Home / 2020 / Pedaling the Pounds Off: Back in Mississippi, Part 1

Pedaling the Pounds Off: Back in Mississippi, Part 1

Tuesday, April 21, 2020

By Jared Gould

In my previous blog, Walk it Off, I wrote about my summer in Washington, D.C. After three months in D.C., I finally broke 240 pounds and when I returned to Mississippi in August to begin junior year, I was 230 pounds. I also discussed that by walking every day, I learned that exercise can be fun. Riding a bike, in fact, is not just a mechanism to lose weight. It is an adventure, a way to explore the environment and, as I will discuss in a future post, a great way to spend time with friends. On the day I returned to Mississippi, I hopped on the bike and took a long ride through my suburb, taking in my surroundings, looking at scenery, and even took a 30-minute break at the community lake.

Embarking on rides with this new understanding made cycling exhilarating and fun. Yet, as exhilarating as the rides were, nothing was more remarkable than the confidence losing weight gave me. Two years prior to this journey, at nearly 300 pounds, I was extremely self-conscious, did not think I could accomplish much, and, with the high career aspirations I have, certainly did not believe that I would be taken seriously in the professional world. And, matching the sentiment I had about my body image, I doubted as well that substantial weight loss was achievable.

As you have read in my previous blogs, however, with the help of cycling, the weight came off in increments, and reaching 230 pounds exceeded even my greatest expectations, instilling in me a new, profound sense of confidence. And, as unwarranted as it may have been, this new, profound sense of self-worth was exactly what I needed to drive me to make the ambitious decision to serve as the President of the History Honor Society at the University of Southern Mississippi.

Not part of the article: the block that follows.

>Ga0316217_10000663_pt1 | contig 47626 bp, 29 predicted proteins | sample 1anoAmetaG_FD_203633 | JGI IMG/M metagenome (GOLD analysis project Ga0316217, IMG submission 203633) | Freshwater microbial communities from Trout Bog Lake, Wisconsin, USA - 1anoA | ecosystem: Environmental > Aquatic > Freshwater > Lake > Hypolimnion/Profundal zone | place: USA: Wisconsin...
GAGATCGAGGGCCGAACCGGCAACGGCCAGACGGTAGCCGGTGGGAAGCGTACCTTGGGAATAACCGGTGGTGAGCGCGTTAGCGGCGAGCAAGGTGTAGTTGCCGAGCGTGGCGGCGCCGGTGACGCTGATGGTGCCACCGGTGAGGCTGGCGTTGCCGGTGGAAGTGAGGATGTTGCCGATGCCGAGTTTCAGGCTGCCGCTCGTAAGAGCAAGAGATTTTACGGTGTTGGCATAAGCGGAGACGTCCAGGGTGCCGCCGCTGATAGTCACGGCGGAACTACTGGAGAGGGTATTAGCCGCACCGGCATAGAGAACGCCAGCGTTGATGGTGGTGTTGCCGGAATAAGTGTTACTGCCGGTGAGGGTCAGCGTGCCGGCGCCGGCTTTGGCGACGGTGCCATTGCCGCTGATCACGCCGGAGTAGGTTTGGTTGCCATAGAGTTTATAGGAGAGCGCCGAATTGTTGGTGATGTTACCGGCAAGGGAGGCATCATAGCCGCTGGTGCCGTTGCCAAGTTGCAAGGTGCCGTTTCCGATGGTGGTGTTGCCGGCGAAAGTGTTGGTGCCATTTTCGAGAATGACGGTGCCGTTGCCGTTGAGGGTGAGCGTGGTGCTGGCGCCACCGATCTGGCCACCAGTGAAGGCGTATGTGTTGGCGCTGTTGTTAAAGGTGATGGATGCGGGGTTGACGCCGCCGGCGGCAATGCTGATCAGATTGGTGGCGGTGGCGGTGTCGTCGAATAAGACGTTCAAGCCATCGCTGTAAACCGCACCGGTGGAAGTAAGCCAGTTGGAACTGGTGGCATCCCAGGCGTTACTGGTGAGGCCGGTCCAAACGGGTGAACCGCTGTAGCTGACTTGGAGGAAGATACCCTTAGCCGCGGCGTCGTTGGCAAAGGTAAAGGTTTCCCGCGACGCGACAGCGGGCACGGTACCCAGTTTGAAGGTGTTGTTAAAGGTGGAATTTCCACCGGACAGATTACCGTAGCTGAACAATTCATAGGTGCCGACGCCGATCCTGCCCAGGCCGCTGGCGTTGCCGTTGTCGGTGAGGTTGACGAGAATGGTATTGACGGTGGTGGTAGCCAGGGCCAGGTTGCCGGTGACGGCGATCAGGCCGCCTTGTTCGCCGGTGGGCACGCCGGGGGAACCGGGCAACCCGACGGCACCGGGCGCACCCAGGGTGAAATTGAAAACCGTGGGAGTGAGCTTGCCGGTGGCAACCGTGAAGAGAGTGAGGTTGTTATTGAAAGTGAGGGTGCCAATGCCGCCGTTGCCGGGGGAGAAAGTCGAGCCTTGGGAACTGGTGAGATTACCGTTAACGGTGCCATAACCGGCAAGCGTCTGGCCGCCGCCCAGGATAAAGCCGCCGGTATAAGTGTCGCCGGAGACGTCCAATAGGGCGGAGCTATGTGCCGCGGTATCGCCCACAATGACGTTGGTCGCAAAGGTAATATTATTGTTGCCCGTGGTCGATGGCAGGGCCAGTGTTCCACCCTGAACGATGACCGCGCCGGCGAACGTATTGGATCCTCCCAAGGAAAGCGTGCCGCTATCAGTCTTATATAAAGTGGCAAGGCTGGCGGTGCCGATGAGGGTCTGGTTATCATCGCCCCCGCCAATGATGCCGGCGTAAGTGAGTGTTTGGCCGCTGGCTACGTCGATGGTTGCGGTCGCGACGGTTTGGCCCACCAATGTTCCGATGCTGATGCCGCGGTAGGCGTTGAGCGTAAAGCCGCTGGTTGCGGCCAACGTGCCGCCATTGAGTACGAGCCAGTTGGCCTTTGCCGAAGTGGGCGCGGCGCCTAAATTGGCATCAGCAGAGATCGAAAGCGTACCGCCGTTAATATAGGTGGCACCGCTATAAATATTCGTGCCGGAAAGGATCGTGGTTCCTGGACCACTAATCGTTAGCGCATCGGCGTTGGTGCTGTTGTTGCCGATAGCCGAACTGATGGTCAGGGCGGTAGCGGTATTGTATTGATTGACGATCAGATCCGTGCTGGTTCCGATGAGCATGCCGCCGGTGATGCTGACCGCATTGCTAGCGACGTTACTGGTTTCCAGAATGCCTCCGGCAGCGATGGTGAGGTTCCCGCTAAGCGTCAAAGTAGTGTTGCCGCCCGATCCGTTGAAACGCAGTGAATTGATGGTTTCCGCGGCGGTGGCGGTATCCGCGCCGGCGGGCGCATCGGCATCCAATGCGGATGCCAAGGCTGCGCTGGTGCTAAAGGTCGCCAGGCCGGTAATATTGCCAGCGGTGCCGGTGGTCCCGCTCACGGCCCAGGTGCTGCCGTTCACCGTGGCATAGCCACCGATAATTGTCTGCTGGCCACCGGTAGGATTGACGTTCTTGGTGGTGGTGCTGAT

Having a better body image, I felt comfortable standing in front of a classroom, speaking with the student body, and recruiting students to be members of the organization. Not to mention, I felt even more comfortable speaking with professors, asking for their assistance, and personally inviting them to attend organization events.

In fact, during my time heading the organization, the leadership team and I had many successes. I say this not to brag about my hard work, but to explain my experience. Losing weight was more than merely obtaining a healthier BMI. It was all about the little things: learning that exercise can be fun, learning that cooking is enjoyable, and learning that cycling rocks! Most importantly, though, it was about a whole change of attitude and finally having a sense of pride that gave me the confidence I needed to act on my ambitions.

For the academic year, I regularly cycled, ate a healthy diet, and kept a strict sleeping schedule. Doing so, I maintained 230 pounds. Nearing summer, I was happy with my progress, but I knew that losing more weight was necessary. As my cardiologists suggest, I need to reach 190 pounds. Based on lessons I learned in D.C. and the confidence I gained, I knew losing more was possible. But first, as with every summer in this series, there was an obstacle to face. This time, it was moving from Hattiesburg to Jackson for an internship at the Mississippi Governor’s Office.

Stay tuned for Part 2 where I will discuss exercise challenges in Jackson, and how finding a gym, using a stationary bike, and working with a great staff led to the greatest weight loss in my journey.

Finally, I hope you are staying safe during the outbreak of COVID-19. To stay active during this quarantine period, I encourage you to join in on an ACHA Your Way walk, which can be found here.

Note: Always make sure to check with your ACHD cardiologist before beginning any exercise routine.


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The opinions expressed by ACHA bloggers and those providing comments on the ACHA Blog are theirs alone, and do not reflect the opinions of the Adult Congenital Heart Association or any employee thereof. ACHA is not responsible for the accuracy of any of the information supplied by the ACHA bloggers.

The contents of this blog are presented for informational purposes only, and should not be substituted for professional advice. Always consult your physicians with your questions and concerns.

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